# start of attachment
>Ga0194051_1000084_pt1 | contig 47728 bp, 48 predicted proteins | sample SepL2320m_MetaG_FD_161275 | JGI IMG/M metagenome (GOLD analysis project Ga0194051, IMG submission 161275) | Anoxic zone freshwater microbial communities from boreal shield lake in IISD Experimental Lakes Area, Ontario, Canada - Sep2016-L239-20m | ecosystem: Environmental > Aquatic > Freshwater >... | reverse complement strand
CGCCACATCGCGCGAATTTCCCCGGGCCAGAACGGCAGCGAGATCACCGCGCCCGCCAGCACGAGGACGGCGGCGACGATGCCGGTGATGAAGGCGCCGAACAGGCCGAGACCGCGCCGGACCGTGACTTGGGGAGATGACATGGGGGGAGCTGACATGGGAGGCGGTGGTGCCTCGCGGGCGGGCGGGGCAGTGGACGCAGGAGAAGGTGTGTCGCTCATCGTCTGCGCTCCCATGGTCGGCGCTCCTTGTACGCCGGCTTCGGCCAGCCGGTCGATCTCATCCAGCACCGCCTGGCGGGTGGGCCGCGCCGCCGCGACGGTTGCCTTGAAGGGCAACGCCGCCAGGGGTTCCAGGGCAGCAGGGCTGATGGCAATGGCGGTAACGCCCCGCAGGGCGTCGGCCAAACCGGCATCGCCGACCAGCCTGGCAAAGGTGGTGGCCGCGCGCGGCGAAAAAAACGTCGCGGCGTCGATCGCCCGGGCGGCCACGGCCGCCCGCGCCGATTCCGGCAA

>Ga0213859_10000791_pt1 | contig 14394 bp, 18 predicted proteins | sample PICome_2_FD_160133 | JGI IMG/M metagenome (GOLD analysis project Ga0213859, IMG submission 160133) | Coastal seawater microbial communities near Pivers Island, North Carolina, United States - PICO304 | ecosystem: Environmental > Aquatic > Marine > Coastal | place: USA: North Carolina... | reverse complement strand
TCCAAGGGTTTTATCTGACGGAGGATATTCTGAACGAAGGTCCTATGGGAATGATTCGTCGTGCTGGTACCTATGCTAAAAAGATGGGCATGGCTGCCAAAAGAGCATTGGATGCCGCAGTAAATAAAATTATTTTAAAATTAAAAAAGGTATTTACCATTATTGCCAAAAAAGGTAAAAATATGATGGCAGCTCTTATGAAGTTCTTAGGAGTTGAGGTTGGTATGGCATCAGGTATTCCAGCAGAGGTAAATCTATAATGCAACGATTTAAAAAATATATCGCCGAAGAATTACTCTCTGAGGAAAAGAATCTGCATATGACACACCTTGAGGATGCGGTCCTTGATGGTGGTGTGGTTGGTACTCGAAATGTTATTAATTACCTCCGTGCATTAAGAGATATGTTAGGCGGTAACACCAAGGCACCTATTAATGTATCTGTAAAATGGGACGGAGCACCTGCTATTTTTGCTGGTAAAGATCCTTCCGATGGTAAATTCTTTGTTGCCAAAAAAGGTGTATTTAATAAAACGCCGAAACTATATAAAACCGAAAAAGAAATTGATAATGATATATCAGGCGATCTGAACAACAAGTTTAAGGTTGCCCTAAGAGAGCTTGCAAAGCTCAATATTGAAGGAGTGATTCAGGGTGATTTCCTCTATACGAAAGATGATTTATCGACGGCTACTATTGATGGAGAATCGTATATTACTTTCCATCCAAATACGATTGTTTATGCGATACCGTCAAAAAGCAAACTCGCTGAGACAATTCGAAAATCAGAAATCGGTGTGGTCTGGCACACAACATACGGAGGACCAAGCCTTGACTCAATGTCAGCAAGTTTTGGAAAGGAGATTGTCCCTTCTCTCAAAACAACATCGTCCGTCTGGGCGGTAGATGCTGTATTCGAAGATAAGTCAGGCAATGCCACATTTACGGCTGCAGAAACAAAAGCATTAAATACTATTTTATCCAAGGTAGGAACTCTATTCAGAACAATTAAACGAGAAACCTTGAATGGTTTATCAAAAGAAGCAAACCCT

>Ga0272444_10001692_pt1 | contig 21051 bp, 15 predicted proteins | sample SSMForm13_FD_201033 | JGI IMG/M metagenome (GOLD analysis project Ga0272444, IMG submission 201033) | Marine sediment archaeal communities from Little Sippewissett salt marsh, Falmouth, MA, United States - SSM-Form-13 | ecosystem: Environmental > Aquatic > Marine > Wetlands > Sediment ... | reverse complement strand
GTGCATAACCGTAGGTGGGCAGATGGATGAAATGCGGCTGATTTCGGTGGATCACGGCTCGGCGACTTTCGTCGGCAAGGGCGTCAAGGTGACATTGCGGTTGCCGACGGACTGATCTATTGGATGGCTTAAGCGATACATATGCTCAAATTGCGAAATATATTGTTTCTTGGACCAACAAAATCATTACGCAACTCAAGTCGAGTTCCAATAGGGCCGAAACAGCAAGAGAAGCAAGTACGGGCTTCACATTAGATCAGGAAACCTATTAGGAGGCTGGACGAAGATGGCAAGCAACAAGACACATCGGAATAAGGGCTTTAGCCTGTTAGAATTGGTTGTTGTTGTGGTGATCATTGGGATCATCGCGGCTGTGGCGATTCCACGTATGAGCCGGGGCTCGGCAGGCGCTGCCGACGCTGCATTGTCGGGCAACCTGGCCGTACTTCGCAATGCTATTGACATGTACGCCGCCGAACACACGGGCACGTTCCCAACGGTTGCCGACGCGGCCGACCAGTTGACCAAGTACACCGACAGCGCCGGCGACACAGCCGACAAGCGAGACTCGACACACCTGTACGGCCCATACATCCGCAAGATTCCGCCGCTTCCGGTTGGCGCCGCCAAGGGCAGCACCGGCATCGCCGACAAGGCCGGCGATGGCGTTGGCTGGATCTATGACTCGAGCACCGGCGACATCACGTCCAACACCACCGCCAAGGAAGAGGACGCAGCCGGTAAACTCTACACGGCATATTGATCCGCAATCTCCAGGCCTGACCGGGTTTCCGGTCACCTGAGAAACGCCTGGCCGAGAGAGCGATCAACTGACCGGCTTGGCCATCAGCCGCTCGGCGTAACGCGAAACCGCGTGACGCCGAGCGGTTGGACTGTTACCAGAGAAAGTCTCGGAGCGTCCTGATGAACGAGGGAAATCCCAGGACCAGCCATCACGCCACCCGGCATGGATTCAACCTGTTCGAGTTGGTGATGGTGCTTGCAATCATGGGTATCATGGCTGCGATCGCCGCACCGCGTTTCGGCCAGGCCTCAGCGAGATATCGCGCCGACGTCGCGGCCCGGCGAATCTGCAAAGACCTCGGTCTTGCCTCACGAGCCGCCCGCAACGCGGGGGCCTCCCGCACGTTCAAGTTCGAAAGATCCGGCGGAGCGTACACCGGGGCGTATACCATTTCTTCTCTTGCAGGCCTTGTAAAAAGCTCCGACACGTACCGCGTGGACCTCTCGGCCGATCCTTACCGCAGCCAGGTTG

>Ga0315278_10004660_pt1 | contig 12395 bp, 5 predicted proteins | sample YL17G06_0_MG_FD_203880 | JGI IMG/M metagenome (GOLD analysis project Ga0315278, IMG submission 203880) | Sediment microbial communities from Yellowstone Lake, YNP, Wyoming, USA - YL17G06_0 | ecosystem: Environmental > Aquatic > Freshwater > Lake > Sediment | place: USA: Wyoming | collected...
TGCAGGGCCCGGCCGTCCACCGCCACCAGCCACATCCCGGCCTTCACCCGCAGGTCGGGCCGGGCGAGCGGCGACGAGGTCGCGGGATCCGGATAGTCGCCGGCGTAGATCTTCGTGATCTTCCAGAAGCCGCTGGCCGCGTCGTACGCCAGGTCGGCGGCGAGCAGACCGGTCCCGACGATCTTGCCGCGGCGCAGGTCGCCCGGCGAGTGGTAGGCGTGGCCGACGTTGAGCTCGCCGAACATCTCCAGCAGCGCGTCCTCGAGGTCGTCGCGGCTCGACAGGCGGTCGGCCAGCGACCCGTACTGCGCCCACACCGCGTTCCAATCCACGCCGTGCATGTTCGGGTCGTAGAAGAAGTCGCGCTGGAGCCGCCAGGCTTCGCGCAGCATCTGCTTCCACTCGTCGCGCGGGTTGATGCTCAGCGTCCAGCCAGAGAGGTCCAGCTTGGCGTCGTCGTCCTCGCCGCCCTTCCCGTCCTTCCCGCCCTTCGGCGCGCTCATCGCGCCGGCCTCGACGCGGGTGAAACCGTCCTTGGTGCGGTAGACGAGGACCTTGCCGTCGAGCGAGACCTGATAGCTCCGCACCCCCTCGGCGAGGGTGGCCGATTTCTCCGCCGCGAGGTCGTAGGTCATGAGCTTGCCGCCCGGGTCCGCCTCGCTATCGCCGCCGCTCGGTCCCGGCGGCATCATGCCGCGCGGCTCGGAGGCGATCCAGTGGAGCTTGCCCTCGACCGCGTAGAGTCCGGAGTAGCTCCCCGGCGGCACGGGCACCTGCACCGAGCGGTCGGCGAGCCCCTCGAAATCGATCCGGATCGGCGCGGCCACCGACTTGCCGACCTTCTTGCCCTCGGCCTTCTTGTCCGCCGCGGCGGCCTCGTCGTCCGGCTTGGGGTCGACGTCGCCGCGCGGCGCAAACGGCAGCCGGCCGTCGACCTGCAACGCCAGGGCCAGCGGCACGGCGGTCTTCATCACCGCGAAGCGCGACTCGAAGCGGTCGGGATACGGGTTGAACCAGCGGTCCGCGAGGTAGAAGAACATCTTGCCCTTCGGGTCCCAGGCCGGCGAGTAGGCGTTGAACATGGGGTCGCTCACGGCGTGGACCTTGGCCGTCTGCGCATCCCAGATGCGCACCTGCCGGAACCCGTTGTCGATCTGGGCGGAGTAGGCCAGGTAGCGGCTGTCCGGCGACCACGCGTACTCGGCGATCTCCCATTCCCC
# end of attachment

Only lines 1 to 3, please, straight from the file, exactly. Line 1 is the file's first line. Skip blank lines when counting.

>Ga0194051_1000084_pt1 | contig 47728 bp, 48 predicted proteins | sample SepL2320m_MetaG_FD_161275 | JGI IMG/M metagenome (GOLD analysis project Ga0194051, IMG submission 161275) | Anoxic zone freshwater microbial communities from boreal shield lake in IISD Experimental Lakes Area, Ontario, Canada - Sep2016-L239-20m | ecosystem: Environmental > Aquatic > Freshwater >... | reverse complement strand
CGCCACATCGCGCGAATTTCCCCGGGCCAGAACGGCAGCGAGATCACCGCGCCCGCCAGCACGAGGACGGCGGCGACGATGCCGGTGATGAAGGCGCCGAACAGGCCGAGACCGCGCCGGACCGTGACTTGGGGAGATGACATGGGGGGAGCTGACATGGGAGGCGGTGGTGCCTCGCGGGCGGGCGGGGCAGTGGACGCAGGAGAAGGTGTGTCGCTCATCGTCTGCGCTCCCATGGTCGGCGCTCCTTGTACGCCGGCTTCGGCCAGCCGGTCGATCTCATCCAGCACCGCCTGGCGGGTGGGCCGCGCCGCCGCGACGGTTGCCTTGAAGGGCAACGCCGCCAGGGGTTCCAGGGCAGCAGGGCTGATGGCAATGGCGGTAACGCCCCGCAGGGCGTCGGCCAAACCGGCATCGCCGACCAGCCTGGCAAAGGTGGTGGCCGCGCGCGGCGAAAAAAACGTCGCGGCGTCGATCGCCCGGGCGGCCACGGCCGCCCGCGCCGATTCCGGCAA

>Ga0213859_10000791_pt1 | contig 14394 bp, 18 predicted proteins | sample PICome_2_FD_160133 | JGI IMG/M metagenome (GOLD analysis project Ga0213859, IMG submission 160133) | Coastal seawater microbial communities near Pivers Island, North Carolina, United States - PICO304 | ecosystem: Environmental > Aquatic > Marine > Coastal | place: USA: North Carolina... | reverse complement strand